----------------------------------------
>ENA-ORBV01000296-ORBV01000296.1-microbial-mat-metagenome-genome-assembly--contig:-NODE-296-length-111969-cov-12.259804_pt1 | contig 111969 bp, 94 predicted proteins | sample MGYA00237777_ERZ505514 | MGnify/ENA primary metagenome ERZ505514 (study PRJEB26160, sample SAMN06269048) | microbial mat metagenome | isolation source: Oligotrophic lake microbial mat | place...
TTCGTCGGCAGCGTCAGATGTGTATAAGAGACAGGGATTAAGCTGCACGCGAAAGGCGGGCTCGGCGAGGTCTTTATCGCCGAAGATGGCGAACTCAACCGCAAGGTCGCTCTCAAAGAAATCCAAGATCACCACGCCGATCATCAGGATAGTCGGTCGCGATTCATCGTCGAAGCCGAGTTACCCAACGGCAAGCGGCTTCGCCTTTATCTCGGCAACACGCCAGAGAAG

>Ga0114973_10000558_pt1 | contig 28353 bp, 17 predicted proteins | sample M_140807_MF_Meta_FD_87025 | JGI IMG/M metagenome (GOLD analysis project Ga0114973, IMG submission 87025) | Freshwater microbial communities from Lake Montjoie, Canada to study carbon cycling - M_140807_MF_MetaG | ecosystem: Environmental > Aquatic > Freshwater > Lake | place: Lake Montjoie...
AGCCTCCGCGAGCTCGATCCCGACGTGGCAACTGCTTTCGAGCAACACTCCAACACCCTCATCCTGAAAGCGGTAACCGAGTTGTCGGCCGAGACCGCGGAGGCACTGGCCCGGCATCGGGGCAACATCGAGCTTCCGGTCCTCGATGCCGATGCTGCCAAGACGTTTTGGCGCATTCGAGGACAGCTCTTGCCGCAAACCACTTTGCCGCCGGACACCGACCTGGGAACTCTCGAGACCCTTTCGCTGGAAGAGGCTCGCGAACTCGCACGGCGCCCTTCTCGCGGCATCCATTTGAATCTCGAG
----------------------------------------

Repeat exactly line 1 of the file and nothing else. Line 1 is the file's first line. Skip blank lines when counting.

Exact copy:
>ENA-ORBV01000296-ORBV01000296.1-microbial-mat-metagenome-genome-assembly--contig:-NODE-296-length-111969-cov-12.259804_pt1 | contig 111969 bp, 94 predicted proteins | sample MGYA00237777_ERZ505514 | MGnify/ENA primary metagenome ERZ505514 (study PRJEB26160, sample SAMN06269048) | microbial mat metagenome | isolation source: Oligotrophic lake microbial mat | place...